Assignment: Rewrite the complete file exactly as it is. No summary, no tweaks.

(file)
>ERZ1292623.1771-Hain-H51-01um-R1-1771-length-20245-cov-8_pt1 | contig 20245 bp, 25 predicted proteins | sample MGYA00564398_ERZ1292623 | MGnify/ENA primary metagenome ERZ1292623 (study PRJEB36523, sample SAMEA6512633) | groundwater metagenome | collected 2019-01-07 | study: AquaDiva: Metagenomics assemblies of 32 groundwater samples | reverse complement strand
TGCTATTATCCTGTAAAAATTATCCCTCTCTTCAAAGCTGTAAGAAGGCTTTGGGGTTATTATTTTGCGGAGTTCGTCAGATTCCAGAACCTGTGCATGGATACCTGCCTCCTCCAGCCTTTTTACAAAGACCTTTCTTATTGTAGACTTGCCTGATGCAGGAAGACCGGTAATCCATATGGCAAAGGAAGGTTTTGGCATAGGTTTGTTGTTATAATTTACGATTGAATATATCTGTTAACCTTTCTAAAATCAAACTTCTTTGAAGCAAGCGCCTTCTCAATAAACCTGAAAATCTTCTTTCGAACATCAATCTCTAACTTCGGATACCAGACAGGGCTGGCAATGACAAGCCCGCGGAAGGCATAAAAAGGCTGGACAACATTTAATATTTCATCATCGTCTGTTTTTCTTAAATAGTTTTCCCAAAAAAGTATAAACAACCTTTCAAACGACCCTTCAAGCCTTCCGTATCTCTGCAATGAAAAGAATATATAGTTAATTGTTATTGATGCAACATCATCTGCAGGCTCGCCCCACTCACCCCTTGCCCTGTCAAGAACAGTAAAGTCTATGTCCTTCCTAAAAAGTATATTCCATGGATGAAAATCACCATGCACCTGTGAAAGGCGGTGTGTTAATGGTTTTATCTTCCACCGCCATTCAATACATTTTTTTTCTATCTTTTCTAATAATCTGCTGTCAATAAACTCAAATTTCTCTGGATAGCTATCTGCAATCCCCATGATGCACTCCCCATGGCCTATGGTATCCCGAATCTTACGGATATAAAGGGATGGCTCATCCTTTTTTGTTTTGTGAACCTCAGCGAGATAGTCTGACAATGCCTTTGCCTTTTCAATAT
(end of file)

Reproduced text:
>ERZ1292623.1771-Hain-H51-01um-R1-1771-length-20245-cov-8_pt1 | contig 20245 bp, 25 predicted proteins | sample MGYA00564398_ERZ1292623 | MGnify/ENA primary metagenome ERZ1292623 (study PRJEB36523, sample SAMEA6512633) | groundwater metagenome | collected 2019-01-07 | study: AquaDiva: Metagenomics assemblies of 32 groundwater samples | reverse complement strand
TGCTATTATCCTGTAAAAATTATCCCTCTCTTCAAAGCTGTAAGAAGGCTTTGGGGTTATTATTTTGCGGAGTTCGTCAGATTCCAGAACCTGTGCATGGATACCTGCCTCCTCCAGCCTTTTTACAAAGACCTTTCTTATTGTAGACTTGCCTGATGCAGGAAGACCGGTAATCCATATGGCAAAGGAAGGTTTTGGCATAGGTTTGTTGTTATAATTTACGATTGAATATATCTGTTAACCTTTCTAAAATCAAACTTCTTTGAAGCAAGCGCCTTCTCAATAAACCTGAAAATCTTCTTTCGAACATCAATCTCTAACTTCGGATACCAGACAGGGCTGGCAATGACAAGCCCGCGGAAGGCATAAAAAGGCTGGACAACATTTAATATTTCATCATCGTCTGTTTTTCTTAAATAGTTTTCCCAAAAAAGTATAAACAACCTTTCAAACGACCCTTCAAGCCTTCCGTATCTCTGCAATGAAAAGAATATATAGTTAATTGTTATTGATGCAACATCATCTGCAGGCTCGCCCCACTCACCCCTTGCCCTGTCAAGAACAGTAAAGTCTATGTCCTTCCTAAAAAGTATATTCCATGGATGAAAATCACCATGCACCTGTGAAAGGCGGTGTGTTAATGGTTTTATCTTCCACCGCCATTCAATACATTTTTTTTCTATCTTTTCTAATAATCTGCTGTCAATAAACTCAAATTTCTCTGGATAGCTATCTGCAATCCCCATGATGCACTCCCCATGGCCTATGGTATCCCGAATCTTACGGATATAAAGGGATGGCTCATCCTTTTTTGTTTTGTGAACCTCAGCGAGATAGTCTGACAATGCCTTTGCCTTTTCAATAT